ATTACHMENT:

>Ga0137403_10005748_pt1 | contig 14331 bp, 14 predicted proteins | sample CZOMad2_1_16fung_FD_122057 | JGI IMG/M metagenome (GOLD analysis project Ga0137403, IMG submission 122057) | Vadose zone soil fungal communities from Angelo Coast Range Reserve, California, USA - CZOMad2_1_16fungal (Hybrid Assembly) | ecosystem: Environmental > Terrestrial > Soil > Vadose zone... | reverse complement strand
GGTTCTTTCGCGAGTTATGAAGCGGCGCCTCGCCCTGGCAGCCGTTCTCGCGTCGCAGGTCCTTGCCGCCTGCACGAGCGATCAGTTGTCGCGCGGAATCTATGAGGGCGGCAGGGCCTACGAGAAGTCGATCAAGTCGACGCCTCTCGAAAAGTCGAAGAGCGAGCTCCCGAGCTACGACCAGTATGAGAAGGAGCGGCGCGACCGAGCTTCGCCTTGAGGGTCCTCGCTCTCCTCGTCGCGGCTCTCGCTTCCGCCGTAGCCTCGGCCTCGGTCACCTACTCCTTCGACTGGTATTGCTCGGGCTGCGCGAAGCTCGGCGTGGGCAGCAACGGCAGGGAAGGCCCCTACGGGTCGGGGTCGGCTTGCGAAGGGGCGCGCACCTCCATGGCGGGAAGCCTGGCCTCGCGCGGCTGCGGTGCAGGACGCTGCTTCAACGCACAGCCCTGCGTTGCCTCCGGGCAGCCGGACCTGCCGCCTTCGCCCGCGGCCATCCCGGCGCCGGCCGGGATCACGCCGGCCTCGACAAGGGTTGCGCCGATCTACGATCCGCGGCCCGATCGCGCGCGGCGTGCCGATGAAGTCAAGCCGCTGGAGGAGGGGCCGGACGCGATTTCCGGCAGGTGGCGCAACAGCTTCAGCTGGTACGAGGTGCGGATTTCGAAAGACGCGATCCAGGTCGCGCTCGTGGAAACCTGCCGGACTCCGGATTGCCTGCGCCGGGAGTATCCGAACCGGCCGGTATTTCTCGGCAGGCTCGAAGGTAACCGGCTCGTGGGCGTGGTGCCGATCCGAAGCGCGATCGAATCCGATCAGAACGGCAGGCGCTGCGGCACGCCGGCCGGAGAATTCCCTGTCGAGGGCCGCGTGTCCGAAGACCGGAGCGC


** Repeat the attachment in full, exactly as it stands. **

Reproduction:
>Ga0137403_10005748_pt1 | contig 14331 bp, 14 predicted proteins | sample CZOMad2_1_16fung_FD_122057 | JGI IMG/M metagenome (GOLD analysis project Ga0137403, IMG submission 122057) | Vadose zone soil fungal communities from Angelo Coast Range Reserve, California, USA - CZOMad2_1_16fungal (Hybrid Assembly) | ecosystem: Environmental > Terrestrial > Soil > Vadose zone... | reverse complement strand
GGTTCTTTCGCGAGTTATGAAGCGGCGCCTCGCCCTGGCAGCCGTTCTCGCGTCGCAGGTCCTTGCCGCCTGCACGAGCGATCAGTTGTCGCGCGGAATCTATGAGGGCGGCAGGGCCTACGAGAAGTCGATCAAGTCGACGCCTCTCGAAAAGTCGAAGAGCGAGCTCCCGAGCTACGACCAGTATGAGAAGGAGCGGCGCGACCGAGCTTCGCCTTGAGGGTCCTCGCTCTCCTCGTCGCGGCTCTCGCTTCCGCCGTAGCCTCGGCCTCGGTCACCTACTCCTTCGACTGGTATTGCTCGGGCTGCGCGAAGCTCGGCGTGGGCAGCAACGGCAGGGAAGGCCCCTACGGGTCGGGGTCGGCTTGCGAAGGGGCGCGCACCTCCATGGCGGGAAGCCTGGCCTCGCGCGGCTGCGGTGCAGGACGCTGCTTCAACGCACAGCCCTGCGTTGCCTCCGGGCAGCCGGACCTGCCGCCTTCGCCCGCGGCCATCCCGGCGCCGGCCGGGATCACGCCGGCCTCGACAAGGGTTGCGCCGATCTACGATCCGCGGCCCGATCGCGCGCGGCGTGCCGATGAAGTCAAGCCGCTGGAGGAGGGGCCGGACGCGATTTCCGGCAGGTGGCGCAACAGCTTCAGCTGGTACGAGGTGCGGATTTCGAAAGACGCGATCCAGGTCGCGCTCGTGGAAACCTGCCGGACTCCGGATTGCCTGCGCCGGGAGTATCCGAACCGGCCGGTATTTCTCGGCAGGCTCGAAGGTAACCGGCTCGTGGGCGTGGTGCCGATCCGAAGCGCGATCGAATCCGATCAGAACGGCAGGCGCTGCGGCACGCCGGCCGGAGAATTCCCTGTCGAGGGCCGCGTGTCCGAAGACCGGAGCGC